Wisconsin Ag Experts Worry about Farms’ Financial Resilience
As the U.S. Department of Agriculture (USDA) forecasts a slight decline in farm income this year, Wisconsin agriculture experts continue to worry about the financial resilience of the state’s farms.
The USDA’s annual Farm Income Forecast expects net farm income to increase by 1.4 percent from 2019 in inflation-adjusted terms. But net cash income – a measure of farm-related income minus cash expenses during the year – is forecast to decline by 10.7 percent this year.
A big part of that decline comes from large sales of commodities in inventory or storage. In 2019, inventory sales reached $14.7 billion, but the USDA expects this year’s inventory sales to be only $500 million.
State Senator, Marinette County Residents Oppose PFAS Amendment
State Sen. Dave Hansen (D-Green Bay) and a group of Marinette County residents spoke out March 3 to denounce a last-minute amendment on PFAS regulation that passed the Assembly in February. The amendment calls for additional research on PFAS contamination in Wisconsin.
At a press conference at the Brown County Courthouse, Hansen said the measure doesn’t hold the companies that contributed to the contamination accountable. He called for senators to vote it down. Hansen and members of the community group S.O.H20 said they would urge Gov. Tony Evers to veto the amendment if it passes the Senate.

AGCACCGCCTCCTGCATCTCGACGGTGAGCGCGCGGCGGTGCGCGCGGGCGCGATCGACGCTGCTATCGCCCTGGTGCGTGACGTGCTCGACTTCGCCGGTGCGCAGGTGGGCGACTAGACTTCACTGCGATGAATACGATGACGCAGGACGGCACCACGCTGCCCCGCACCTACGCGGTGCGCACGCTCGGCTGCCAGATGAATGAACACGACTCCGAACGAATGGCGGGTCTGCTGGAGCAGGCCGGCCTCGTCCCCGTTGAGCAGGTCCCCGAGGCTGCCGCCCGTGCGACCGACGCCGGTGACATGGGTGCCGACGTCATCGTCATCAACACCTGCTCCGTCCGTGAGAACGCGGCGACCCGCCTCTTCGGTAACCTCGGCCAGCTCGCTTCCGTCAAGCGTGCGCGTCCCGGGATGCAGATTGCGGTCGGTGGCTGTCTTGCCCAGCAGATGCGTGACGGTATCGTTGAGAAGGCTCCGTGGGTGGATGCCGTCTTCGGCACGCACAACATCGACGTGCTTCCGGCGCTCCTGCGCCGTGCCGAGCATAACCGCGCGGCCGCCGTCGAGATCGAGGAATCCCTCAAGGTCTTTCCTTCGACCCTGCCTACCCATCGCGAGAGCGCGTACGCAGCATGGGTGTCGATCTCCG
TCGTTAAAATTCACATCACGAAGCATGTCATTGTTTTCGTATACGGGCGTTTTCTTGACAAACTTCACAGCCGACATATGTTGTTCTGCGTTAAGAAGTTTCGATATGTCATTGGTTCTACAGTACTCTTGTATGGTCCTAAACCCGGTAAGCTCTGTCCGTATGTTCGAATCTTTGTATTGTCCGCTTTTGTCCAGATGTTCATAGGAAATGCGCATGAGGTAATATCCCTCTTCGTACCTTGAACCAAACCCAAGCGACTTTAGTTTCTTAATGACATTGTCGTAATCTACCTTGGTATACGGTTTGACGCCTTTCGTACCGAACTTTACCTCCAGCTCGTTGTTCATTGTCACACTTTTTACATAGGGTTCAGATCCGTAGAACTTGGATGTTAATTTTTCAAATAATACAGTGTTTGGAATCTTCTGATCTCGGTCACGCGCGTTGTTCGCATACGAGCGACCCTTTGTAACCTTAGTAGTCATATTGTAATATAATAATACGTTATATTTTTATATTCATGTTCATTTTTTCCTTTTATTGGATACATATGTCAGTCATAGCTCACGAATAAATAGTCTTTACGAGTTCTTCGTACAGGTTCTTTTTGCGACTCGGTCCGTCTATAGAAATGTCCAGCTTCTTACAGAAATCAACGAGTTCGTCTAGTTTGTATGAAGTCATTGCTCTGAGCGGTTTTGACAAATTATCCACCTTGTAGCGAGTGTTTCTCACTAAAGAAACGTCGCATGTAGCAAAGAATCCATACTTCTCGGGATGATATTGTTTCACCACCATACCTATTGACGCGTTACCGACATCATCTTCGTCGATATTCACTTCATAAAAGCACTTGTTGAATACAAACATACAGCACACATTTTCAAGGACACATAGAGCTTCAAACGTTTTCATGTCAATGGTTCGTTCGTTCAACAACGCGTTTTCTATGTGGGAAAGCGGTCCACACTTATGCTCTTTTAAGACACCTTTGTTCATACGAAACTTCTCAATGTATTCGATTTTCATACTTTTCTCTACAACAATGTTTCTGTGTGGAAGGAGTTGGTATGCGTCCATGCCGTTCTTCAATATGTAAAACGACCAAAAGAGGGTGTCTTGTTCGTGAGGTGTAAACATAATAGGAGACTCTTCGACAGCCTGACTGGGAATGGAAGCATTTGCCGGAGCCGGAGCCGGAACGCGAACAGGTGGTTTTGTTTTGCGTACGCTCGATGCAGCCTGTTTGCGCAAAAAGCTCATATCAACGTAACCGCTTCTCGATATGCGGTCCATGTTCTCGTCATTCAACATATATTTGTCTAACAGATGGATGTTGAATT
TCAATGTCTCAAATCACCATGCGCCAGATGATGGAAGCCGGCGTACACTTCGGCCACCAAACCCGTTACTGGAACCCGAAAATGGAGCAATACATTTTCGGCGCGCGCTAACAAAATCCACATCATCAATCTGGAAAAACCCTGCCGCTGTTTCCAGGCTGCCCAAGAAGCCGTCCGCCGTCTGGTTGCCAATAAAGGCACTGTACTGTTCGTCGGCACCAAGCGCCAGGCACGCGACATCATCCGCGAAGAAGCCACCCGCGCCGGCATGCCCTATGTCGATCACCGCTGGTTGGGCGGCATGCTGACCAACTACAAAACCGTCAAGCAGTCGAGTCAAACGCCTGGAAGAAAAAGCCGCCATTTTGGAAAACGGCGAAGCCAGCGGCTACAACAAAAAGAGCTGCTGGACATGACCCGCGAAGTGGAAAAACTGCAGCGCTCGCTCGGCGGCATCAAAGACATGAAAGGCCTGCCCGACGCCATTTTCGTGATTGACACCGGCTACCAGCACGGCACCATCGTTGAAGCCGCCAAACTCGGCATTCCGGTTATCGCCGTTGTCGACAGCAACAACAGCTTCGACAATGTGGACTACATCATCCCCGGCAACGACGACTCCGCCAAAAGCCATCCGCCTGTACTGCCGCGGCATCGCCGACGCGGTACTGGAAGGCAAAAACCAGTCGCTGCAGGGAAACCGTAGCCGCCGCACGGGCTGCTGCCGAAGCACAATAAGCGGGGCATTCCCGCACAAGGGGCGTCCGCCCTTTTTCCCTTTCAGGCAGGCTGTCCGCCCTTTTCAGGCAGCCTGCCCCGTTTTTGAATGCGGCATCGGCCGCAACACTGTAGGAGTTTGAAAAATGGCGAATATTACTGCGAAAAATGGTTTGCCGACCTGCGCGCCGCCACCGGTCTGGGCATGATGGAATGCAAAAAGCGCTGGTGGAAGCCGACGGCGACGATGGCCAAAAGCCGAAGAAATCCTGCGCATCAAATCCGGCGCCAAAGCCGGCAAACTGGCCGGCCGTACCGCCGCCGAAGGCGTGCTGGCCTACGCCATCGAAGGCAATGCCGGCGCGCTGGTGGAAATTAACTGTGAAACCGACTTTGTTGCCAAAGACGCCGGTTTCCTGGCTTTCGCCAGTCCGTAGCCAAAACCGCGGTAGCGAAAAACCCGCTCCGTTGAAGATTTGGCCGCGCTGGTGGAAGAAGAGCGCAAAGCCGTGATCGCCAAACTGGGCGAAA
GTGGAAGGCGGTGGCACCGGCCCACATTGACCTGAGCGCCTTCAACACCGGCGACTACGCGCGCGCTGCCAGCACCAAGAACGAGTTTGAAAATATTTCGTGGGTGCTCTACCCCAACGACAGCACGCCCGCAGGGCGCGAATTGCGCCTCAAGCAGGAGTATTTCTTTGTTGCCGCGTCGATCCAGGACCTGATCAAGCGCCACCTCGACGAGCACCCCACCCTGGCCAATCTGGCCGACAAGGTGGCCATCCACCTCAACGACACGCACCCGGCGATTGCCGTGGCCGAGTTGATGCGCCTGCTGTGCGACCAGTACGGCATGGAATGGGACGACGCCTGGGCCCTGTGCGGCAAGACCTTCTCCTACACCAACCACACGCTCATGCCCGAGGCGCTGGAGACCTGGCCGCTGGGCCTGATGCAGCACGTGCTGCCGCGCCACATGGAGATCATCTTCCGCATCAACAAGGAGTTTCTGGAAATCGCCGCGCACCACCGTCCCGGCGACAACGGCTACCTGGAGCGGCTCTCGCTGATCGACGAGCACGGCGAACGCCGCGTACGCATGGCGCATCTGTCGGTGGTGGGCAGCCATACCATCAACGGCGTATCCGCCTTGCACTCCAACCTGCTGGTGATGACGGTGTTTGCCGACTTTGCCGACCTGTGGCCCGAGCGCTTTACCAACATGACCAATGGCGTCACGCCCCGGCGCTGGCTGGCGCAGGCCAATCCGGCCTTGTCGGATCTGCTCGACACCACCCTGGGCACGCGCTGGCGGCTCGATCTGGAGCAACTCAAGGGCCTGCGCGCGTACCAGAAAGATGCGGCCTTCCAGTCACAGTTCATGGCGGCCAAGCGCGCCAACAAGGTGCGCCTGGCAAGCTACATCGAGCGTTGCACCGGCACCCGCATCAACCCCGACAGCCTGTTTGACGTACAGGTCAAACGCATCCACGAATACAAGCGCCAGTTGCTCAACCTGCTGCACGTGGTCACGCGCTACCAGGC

“Unfortunately, if the amendment were to become law, it would not be a step forward, but more than a few steps back in an effort to protect our children around the state from drinking water poisoned by PFAS,” Hansen said.
PFAS, or per- and polyfluorinated substances, are a type of chemical believed to be hazardous to human health. They’re known as “forever chemicals” because they don’t break down in nature. High levels of PFAS contamination have been found in Marinette and Peshtigo and have been attributed to the firefighting foam used at Tyco’s fire-training facility in Marinette.
Some Counties Struggling to Recruit Census Workers
Some Wisconsin counties are lagging behind in receiving applications for census-worker jobs.
Census postcards will be mailed to Wisconsinites in mid-March, and they can respond online, by phone or by mail. The U.S. Census Bureau and local communities are pushing to get the most responses possible because the census, which happens every 10 years, helps to determine the state’s congressional representation and the amount of federal funding that Wisconsin gets.
Any undercount could mean a loss of money, so census takers will knock on the doors of people who don’t fill out the census form on their own.
But as of March 3, Dane County needed 2,380 more applications to meet its recruitment goals, and La Crosse County needed 1,029, according to U.S. Census Bureau data.
Census Bureau spokesperson Bob Giblin said Wisconsin’s tight labor market has made it hard to recruit people, so the bureau raised the per-hour pay a couple of months ago. “In Wisconsin,” Giblin said, “they can earn between $17 and $24 an hour depending on the county.”
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